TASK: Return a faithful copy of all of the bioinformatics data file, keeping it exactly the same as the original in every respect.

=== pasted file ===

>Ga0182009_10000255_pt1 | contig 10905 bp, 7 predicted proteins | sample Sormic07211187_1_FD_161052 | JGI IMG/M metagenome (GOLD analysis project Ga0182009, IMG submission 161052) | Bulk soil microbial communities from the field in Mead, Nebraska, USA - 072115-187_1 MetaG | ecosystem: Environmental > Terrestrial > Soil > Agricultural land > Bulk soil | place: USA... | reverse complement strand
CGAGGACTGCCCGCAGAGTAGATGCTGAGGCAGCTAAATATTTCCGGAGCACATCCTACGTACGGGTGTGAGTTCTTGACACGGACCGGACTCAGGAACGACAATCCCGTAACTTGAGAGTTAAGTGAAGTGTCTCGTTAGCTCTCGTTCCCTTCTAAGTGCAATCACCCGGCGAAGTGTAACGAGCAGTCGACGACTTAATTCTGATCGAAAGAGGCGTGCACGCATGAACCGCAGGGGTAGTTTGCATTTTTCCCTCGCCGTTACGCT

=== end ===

>Ga0182009_10000255_pt1 | contig 10905 bp, 7 predicted proteins | sample Sormic07211187_1_FD_161052 | JGI IMG/M metagenome (GOLD analysis project Ga0182009, IMG submission 161052) | Bulk soil microbial communities from the field in Mead, Nebraska, USA - 072115-187_1 MetaG | ecosystem: Environmental > Terrestrial > Soil > Agricultural land > Bulk soil | place: USA... | reverse complement strand
CGAGGACTGCCCGCAGAGTAGATGCTGAGGCAGCTAAATATTTCCGGAGCACATCCTACGTACGGGTGTGAGTTCTTGACACGGACCGGACTCAGGAACGACAATCCCGTAACTTGAGAGTTAAGTGAAGTGTCTCGTTAGCTCTCGTTCCCTTCTAAGTGCAATCACCCGGCGAAGTGTAACGAGCAGTCGACGACTTAATTCTGATCGAAAGAGGCGTGCACGCATGAACCGCAGGGGTAGTTTGCATTTTTCCCTCGCCGTTACGCT